Foreign minister Eva-Maria Liimets says that Estonia is committed to the preservation of human rights and fundamental freedoms. Liimets made her comments during a remote-linked UN Human Rights Council meeting Tuesday afternoon, where Estonia's national report on the issues was formally presented.
Liimets said, via a ministry press release, that: "Respect for international law as well as the protection and advancement of human rights contributes to global peace and security. These are our guiding principles both on the national and international level."
"These principles have been adopted in Estonia's Foreign Policy Strategy 2030 and our first Human Rights Action Plan," Liimets, who appointed Estonia's first ambassador-at-large for human rights and migration in 2020, while she was an ambassador herself, said.
Liimets was also presenting Estonia's national report Tuesday. The report will be submitted to the UN's third Universal Periodic Review (UPR), which gives an overview of human rights developments and recommendations by states.
The last such reviews took place in 2016 and 2011.
Liimets also outlined the most recent human rights developments and further progress made in Estonia.
She said: "I am glad to say that Estonia has actively addressed the proposals made in the last review and most of these recommendations have already been implemented."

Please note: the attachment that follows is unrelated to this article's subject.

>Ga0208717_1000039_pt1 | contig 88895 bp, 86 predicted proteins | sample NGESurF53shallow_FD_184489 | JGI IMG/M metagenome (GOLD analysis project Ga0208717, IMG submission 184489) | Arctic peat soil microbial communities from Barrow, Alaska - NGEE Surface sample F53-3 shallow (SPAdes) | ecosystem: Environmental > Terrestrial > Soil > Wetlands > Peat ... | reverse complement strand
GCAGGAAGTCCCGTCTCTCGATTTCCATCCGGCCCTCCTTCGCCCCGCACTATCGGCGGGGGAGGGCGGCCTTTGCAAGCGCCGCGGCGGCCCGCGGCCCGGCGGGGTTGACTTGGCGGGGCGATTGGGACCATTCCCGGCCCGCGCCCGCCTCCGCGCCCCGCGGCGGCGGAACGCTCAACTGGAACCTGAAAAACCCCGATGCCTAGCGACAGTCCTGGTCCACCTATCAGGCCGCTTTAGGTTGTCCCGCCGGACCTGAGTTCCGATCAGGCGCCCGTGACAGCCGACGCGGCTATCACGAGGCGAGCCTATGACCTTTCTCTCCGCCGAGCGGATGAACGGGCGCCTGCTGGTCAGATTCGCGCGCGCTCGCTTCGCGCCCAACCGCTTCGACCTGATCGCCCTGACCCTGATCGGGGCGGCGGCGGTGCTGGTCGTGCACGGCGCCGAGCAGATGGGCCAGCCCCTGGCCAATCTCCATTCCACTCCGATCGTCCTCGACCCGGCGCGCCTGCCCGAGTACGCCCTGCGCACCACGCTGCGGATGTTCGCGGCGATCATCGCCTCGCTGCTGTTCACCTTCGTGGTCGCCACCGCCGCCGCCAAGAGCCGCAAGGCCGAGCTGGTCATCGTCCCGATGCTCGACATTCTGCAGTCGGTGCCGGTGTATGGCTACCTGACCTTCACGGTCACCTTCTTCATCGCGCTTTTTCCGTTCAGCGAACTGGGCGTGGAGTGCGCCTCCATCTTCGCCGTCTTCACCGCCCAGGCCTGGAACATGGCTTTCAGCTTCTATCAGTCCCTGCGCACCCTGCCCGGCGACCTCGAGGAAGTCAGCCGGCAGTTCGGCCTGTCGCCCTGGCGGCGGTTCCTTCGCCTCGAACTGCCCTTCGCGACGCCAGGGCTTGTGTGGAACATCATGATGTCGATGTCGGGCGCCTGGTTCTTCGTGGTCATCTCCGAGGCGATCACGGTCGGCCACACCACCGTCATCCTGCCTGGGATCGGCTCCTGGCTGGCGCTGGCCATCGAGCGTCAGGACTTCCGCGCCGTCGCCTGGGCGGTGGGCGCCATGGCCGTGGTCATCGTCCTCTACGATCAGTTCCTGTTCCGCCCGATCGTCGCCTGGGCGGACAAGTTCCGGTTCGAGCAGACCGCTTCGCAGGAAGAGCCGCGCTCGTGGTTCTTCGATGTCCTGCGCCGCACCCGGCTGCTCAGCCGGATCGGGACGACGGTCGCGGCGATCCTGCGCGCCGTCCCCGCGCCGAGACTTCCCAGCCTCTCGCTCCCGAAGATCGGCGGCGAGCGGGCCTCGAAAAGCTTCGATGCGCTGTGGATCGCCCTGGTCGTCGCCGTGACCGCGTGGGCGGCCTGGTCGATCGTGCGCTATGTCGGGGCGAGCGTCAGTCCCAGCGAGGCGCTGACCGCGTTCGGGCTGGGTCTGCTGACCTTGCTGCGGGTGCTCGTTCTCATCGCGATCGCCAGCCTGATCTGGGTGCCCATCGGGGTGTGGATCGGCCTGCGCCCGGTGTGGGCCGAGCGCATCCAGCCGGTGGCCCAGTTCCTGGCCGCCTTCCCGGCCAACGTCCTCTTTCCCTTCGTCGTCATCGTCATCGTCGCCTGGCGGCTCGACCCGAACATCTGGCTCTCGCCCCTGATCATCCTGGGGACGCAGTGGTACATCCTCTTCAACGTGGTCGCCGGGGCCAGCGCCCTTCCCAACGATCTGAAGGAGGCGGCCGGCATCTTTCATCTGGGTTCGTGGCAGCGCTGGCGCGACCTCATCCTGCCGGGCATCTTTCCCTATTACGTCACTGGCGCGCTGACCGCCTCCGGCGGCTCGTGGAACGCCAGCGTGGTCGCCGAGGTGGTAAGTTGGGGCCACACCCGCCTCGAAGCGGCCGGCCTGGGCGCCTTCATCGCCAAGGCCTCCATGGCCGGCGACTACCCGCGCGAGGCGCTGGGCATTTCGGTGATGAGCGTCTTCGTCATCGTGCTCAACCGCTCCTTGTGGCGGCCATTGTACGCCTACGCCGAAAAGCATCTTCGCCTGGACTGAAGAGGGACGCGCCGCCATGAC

Childrens' and women's rights was particularly in focus, Liimets added, as were press freedoms: A Media Freedom Coalition conference is being planned for December, she added.
Estonia's third UPR report is due to be adopted by the UN on 7th May and fully adopted by the UN Human Rights Council (UNHRC) in September.
Estonia is in the second year (of two) of its non-permanent tenure on the UN Security Council.
The foreign minister said UN Security Council membership has enabled Estonia to raise human rights issues, as grave human rights violations were an early warning of potential conflict. "Our priority as the member of the Security Council is advancing the participation of women in all stages of conflict resolution. We are also stressing that perpetrators of sexual offenses in conflicts must be identified and held to account," Liimets added.
Estonia was also a member of the UN Human Rights Council in 2013-2015 and is applying for membership again for 2026-2028.
All 193 UN member states undergo a human rights situation review every five years, Estonia's foreign ministry reports.
The 38th meeting of the UPR on May 3-14 2021 is looking at the human rights situation in Belgium, Belau, Latvia, Mozambique, Namibia, Niger, Paraguay, Solomon Islands, Seychelles, Sierra Leone, Singapore, Somalia and Denmark, in addition to Estonia.
Representatives of the education, justice, defense, culture, economic affairs, interior, social affairs and foreign affairs ministries make up Estonia's delegation.
The entire text of foreign minister Liimets' UN speech is here.
Editor: Andrew Whyte